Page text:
Kelce was already starting to look pretty good when I saw him in Chiefs' camp last year, but a knee issue -- which required microfracture surgery -- limited him to one game in 2013. This year, Kelce appears to have picked up where he left off, only now he's stronger and better, improving as a blocker. I watched him in three Chiefs practices this preseason, and in each one, he made tough catches, just as he did in the practices I watched last year. Kansas City's proclivity for the run might limit Kelce's statistical ceiling, but if he can avoid the trainer's room, he has a chance to notch 50 catches and five touchdowns.

Minter won't be the best-looking athlete out there, but as an active defender who can drop into space, he can get the job done. I expect him to start and play well for the Cardinals, who will need him to do both, with Karlos Dansby in Cleveland and Daryl Washington suspended. Of course, losing defensive end Darnell Dockett for the year will make things harder for Minter, who also must overcome the pectoral injury he's been dealing with this preseason.

Reed will continue to build on the promise he showed as a rookie last year before concussion issues got in the way. Built like a basketball player, he moves like one, too; he's really a matchup nightmare for opponents. We can expect new Redskins coach Jay Gruden, who liked to throw to the tight end when he was offensive coordinator of the Bengals, to use Reed well. And with newcomer DeSean Jackson joining Pierre Garcon out wide, it will only be more difficult for defenders to stop this unique weapon.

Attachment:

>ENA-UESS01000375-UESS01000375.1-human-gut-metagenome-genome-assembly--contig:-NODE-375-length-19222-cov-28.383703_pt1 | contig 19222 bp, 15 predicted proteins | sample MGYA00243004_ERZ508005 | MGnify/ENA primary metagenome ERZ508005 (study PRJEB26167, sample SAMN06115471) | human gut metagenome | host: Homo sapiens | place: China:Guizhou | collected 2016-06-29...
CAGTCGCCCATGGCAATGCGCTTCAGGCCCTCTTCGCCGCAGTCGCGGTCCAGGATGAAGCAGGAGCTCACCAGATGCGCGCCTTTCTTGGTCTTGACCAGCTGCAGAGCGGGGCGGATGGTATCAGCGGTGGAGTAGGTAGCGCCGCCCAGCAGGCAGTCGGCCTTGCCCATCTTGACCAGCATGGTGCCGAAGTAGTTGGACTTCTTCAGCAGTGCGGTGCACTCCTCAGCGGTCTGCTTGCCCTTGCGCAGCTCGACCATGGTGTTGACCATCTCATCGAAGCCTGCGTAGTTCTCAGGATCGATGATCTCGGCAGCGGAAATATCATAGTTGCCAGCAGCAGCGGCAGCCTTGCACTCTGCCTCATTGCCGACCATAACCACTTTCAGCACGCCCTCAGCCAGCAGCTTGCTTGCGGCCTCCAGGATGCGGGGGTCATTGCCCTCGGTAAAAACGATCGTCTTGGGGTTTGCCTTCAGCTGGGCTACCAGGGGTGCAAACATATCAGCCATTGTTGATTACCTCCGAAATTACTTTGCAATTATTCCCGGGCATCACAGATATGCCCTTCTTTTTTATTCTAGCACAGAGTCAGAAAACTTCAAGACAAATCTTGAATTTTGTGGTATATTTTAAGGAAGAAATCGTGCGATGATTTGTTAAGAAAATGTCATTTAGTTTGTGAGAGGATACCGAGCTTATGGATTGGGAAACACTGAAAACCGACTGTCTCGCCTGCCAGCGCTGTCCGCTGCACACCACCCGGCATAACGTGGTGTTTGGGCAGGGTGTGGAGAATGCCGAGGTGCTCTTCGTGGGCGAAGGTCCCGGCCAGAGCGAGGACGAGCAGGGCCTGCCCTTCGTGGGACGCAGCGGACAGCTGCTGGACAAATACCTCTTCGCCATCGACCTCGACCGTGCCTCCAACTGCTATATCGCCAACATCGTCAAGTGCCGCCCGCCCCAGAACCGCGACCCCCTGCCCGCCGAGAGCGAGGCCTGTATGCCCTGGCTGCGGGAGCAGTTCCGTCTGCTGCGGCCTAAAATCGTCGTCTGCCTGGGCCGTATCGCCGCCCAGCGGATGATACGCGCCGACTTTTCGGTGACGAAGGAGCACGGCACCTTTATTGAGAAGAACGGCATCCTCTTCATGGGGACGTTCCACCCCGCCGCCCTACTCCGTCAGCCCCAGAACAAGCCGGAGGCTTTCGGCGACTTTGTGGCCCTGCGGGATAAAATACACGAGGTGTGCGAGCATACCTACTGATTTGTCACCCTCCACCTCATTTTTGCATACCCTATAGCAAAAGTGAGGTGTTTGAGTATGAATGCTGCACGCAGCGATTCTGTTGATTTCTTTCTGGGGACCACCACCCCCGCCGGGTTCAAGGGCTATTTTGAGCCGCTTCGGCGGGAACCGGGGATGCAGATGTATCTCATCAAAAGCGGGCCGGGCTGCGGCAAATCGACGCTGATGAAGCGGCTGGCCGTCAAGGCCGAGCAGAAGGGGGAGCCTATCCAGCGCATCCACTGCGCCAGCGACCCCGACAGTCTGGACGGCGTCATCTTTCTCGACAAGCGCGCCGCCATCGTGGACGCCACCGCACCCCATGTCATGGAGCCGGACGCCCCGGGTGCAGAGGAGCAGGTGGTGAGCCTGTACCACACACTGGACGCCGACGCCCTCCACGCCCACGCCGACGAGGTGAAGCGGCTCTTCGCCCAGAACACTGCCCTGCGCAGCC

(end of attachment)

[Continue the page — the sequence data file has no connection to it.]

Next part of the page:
Cornerback Brandon Browner will miss the first four games of the season with a suspension, and Ryan has a good shot to fill in opposite Darrelle Revis during that time. That responsibility will, of course, force Ryan to be tested -- and I expect the second-year pro to stand up to the test. He has very good ball skills, will tackle in run support and understands the game. He's knowledgeable and excels at breaking up passes. If New England's defense is going to be better in 2014, Ryan -- who could slide into the third cornerback spot when Browner returns -- is key.

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Shazier is the real deal. He possesses the attitude and ability to make a serious impact, and he has an above-average chance to be the Defensive Rookie of the Year. After missing a bit of time with a knee injury, the first-round pick made a huge splash in his preseason debut Saturday, racking up nine tackles and an interception. Shazier can line up everywhere -- including the line of scrimmage, with his hand in the dirt to rush the passer -- and will make plays in both the running and the passing game. Defensive coordinator Dick LeBeau will have Shazier doing things few others can do.

The Raiders struggled in 2013, but they did rush for 2,000 yards -- 12th-most in the NFL. If they want to improve in 2014, they'll have to keep running, and Wisniewski will be a crucial part of that. The fourth-year pro is smart, hard-working and stronger than he used to be. Offensive line coach Tony Sparano -- who does a good job with the unit overall -- has helped Wisniewski significantly, and I think the center is poised for big things.

Follow Gil Brandt on Twitter _@GilBrandt_.